Sept. 16 (Bloomberg) -- The number of Americans seeking unemployment benefits unexpectedly declined and manufacturing in the Philadelphia area contracted, highlighting forecasts for an uneven pace of economic recovery.
Initial jobless claims dropped by 3,000 to 450,000 in the week ended Sept. 11, the lowest level in two months, the Labor Department reported today in Washington. The Federal Reserve Bank of Philadelphia said its general economic index rose to minus 0.7 in September from minus 7.7 in August.
While the pace of staff cuts has slowed, ongoing reductions at companies like FedEx Corp. are a reminder that it will take years to recover the 8.4 million jobs lost in the recession. Manufacturers, who led the rebound from the worst economic slump since the 1930s, are scaling back on concern consumer demand will be restrained by unemployment close to a 26-year high.
“The labor market is moving in the right direction but we still have a long ways to go,” said Ryan Sweet, a senior economist at Moody’s Analytics Inc. in West Chester, Pennsylvania. “Manufacturing is showing signs of fatigue.”
Stocks trimmed losses as Apple Inc. led technology shares higher before the release of the iPad tablet computer in China, overshadowing a lower-than-estimated forecast at FedEx. The Standard & Poor’s 500 Index fell less than 0.1 percent to 1,124.66 at the 4 p.m. close in New York. Treasury securities dropped, sending the yield on the 10-year note up to 2.76 percent from 2.72 percent late yesterday.
Better than Projected
Jobless benefits applications were projected to rise to 459,000 from a previously reported 451,000 for the prior week, according to the median forecast of 42 economists in the Bloomberg survey. Estimates ranged from 435,000 to 476,000. Filings last week were the lowest since mid July.
Negative readings for the Fed Bank of Philadelphia’s index signal contraction in the area covering eastern Pennsylvania, southern New Jersey and Delaware. The median estimate of economists surveyed by Bloomberg News projected the gauge would turn positive.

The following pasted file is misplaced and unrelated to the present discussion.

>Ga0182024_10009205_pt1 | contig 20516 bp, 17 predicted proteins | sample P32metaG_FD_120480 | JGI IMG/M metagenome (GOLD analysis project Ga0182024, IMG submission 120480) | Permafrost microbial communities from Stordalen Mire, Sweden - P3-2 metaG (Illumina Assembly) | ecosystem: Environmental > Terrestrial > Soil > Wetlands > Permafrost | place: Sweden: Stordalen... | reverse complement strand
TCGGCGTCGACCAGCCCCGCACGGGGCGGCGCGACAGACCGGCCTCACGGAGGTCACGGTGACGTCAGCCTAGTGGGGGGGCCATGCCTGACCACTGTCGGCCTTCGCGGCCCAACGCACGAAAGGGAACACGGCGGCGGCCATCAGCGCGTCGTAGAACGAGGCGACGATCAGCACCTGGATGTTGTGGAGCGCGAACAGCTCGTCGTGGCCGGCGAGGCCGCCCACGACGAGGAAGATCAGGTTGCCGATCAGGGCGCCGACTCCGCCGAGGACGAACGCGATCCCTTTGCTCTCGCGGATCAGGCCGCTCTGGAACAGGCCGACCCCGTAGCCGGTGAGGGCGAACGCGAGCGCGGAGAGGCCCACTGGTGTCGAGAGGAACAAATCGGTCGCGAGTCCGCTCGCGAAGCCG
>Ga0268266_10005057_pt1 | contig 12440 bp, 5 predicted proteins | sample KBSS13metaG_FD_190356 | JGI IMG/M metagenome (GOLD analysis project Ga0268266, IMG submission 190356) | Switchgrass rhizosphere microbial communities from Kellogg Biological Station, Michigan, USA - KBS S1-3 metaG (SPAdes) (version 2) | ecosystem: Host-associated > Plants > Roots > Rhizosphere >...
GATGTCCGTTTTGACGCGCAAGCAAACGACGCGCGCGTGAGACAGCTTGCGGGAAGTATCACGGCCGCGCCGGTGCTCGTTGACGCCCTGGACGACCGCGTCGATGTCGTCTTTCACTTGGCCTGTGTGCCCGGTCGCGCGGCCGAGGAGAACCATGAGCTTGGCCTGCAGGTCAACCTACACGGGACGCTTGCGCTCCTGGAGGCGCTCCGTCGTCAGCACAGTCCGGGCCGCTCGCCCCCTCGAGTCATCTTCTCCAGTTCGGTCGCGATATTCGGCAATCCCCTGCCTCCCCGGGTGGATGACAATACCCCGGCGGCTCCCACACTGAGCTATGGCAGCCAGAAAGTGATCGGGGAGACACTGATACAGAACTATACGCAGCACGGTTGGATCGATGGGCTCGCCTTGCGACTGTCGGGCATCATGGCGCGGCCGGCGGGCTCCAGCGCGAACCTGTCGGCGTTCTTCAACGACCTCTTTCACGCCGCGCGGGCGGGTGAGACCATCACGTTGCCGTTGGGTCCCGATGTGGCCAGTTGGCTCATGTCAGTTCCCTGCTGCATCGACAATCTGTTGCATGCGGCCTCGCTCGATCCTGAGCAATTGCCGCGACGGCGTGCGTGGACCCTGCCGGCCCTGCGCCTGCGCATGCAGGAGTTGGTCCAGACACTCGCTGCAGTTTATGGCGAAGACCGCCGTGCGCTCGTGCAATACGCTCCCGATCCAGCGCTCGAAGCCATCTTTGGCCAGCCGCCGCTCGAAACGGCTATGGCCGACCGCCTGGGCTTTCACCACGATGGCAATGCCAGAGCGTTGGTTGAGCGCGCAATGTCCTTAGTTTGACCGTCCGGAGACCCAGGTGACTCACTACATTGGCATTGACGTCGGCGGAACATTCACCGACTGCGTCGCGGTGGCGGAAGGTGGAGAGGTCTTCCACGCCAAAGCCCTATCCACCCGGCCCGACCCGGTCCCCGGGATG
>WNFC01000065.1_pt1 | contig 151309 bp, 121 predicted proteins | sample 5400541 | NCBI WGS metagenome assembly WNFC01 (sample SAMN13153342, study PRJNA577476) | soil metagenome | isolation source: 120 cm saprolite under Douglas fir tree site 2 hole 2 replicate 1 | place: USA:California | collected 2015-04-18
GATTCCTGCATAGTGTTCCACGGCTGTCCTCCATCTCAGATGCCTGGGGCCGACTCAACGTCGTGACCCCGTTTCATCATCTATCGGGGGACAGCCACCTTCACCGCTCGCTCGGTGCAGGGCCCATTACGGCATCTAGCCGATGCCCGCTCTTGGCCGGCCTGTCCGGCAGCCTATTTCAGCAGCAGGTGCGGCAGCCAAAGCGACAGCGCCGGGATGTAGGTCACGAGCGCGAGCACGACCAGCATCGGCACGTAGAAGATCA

Other reports today showed wholesale prices rose for a second month, the deficit in the current-account widened and international demand for long-term U.S. assets increased.
The four-week moving average of jobless claims declined to 464,750 last week from 478,250, today’s report showed.
The number of people continuing to receive jobless benefits fell by 84,000 in the week ended Sept. 4 to 4.49 million. Those who’ve used up their traditional benefits and are now collecting emergency and extended payments slumped by 507,853 to 4.96 million in the week ended Aug. 28.
The Memphis, Tennessee-based FedEx, the second-largest U.S. package-shipping company, today said it will eliminate 1,700 jobs, less than 1 percent of its global workforce.
“We expect a phase of somewhat slower economic growth going forward,” Chief Executive Officer Fred Smith said on a conference call with analysts. “Slower growth is consistent with historical business cycles.”
Companies added 67,000 workers to their payrolls in August after expanding staff by 107,000 the prior month, the Labor Department said Sept. 3. Overall employment dropped by 54,000 for a second month as the government let go on temporary census workers, and the unemployment rate rose to 9.6 percent from 9.5 percent.
President Barack Obama wants Congress to boost job growth by approving $50 billion to repair and rebuild the U.S. transportation infrastructure, permanently extend a research and development tax credit and let businesses deduct the full cost of capital investments in the year the expenditures are made, instead of writing them off over periods of as long as 20 years.
Obama’s approval ratings have slipped as economic growth slowed this year and employment stagnated. Fifty-six percent of voters said they disapproved of his handling of the economy, according to a poll by Quinnipiac University taken Aug. 31 to Sept. 7.
Poverty in the U.S. rose to the highest level in 15 years in 2009, underscoring the toll the recession took on household incomes, figures from the Census Bureau released today also showed. The poverty rate climbed to 14.3 percent from 13.2 percent, and the number of people classified as poor rose to 43.6 million, the largest number in the 51 years for which the figures have been published.
Wholesale prices climbed 0.4 percent in August after rising 0.2 percent the prior month, figures from the Labor Department showed. The increases have helped ease concern weak growth would lead to a period of deflation, or protracted declines that hurt the economy. Producer prices dropped from April through June.
“There’s persistent price softness in the economy, but we’re not immediately facing deflation,” said David Resler, chief economist at Nomura Securities International Inc. in New York. “Inflation is likely to remain low. We don’t see the Fed raising interest rates until 2013.”
The current-account gap, the broadest measure of international trade because it includes income payments and government transfers, rose to $123.3 billion in the second quarter, reflecting a surge in imports, The Commerce Department reported today.
Net global buying of U.S. equities, notes and bonds totaled $61.2 billion in July, up from net purchases of $44.4 billion the previous month, according to data from the Treasury Department.
The gains signal global investors continue to view U.S. assets as safe and liquid even as trade and budget gaps swell.
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